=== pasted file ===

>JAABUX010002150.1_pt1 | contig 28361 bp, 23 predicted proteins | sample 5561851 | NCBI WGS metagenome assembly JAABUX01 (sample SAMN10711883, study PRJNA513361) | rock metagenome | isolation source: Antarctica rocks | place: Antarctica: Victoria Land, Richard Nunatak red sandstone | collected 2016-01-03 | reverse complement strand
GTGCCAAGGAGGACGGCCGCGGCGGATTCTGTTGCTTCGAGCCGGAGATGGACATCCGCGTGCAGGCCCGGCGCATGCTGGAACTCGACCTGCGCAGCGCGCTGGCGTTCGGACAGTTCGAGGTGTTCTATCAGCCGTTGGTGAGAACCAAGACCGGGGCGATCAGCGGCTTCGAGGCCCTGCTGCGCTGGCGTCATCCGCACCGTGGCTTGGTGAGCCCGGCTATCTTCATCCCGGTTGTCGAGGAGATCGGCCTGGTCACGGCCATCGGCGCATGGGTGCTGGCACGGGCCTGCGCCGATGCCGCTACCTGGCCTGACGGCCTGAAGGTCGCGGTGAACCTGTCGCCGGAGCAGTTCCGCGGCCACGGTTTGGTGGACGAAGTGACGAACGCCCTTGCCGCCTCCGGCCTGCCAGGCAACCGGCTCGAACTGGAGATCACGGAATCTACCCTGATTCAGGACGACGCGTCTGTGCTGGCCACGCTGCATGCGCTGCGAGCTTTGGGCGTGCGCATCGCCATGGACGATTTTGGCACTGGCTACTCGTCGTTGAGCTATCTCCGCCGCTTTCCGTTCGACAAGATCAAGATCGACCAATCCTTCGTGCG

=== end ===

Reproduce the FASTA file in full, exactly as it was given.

>JAABUX010002150.1_pt1 | contig 28361 bp, 23 predicted proteins | sample 5561851 | NCBI WGS metagenome assembly JAABUX01 (sample SAMN10711883, study PRJNA513361) | rock metagenome | isolation source: Antarctica rocks | place: Antarctica: Victoria Land, Richard Nunatak red sandstone | collected 2016-01-03 | reverse complement strand
GTGCCAAGGAGGACGGCCGCGGCGGATTCTGTTGCTTCGAGCCGGAGATGGACATCCGCGTGCAGGCCCGGCGCATGCTGGAACTCGACCTGCGCAGCGCGCTGGCGTTCGGACAGTTCGAGGTGTTCTATCAGCCGTTGGTGAGAACCAAGACCGGGGCGATCAGCGGCTTCGAGGCCCTGCTGCGCTGGCGTCATCCGCACCGTGGCTTGGTGAGCCCGGCTATCTTCATCCCGGTTGTCGAGGAGATCGGCCTGGTCACGGCCATCGGCGCATGGGTGCTGGCACGGGCCTGCGCCGATGCCGCTACCTGGCCTGACGGCCTGAAGGTCGCGGTGAACCTGTCGCCGGAGCAGTTCCGCGGCCACGGTTTGGTGGACGAAGTGACGAACGCCCTTGCCGCCTCCGGCCTGCCAGGCAACCGGCTCGAACTGGAGATCACGGAATCTACCCTGATTCAGGACGACGCGTCTGTGCTGGCCACGCTGCATGCGCTGCGAGCTTTGGGCGTGCGCATCGCCATGGACGATTTTGGCACTGGCTACTCGTCGTTGAGCTATCTCCGCCGCTTTCCGTTCGACAAGATCAAGATCGACCAATCCTTCGTGCG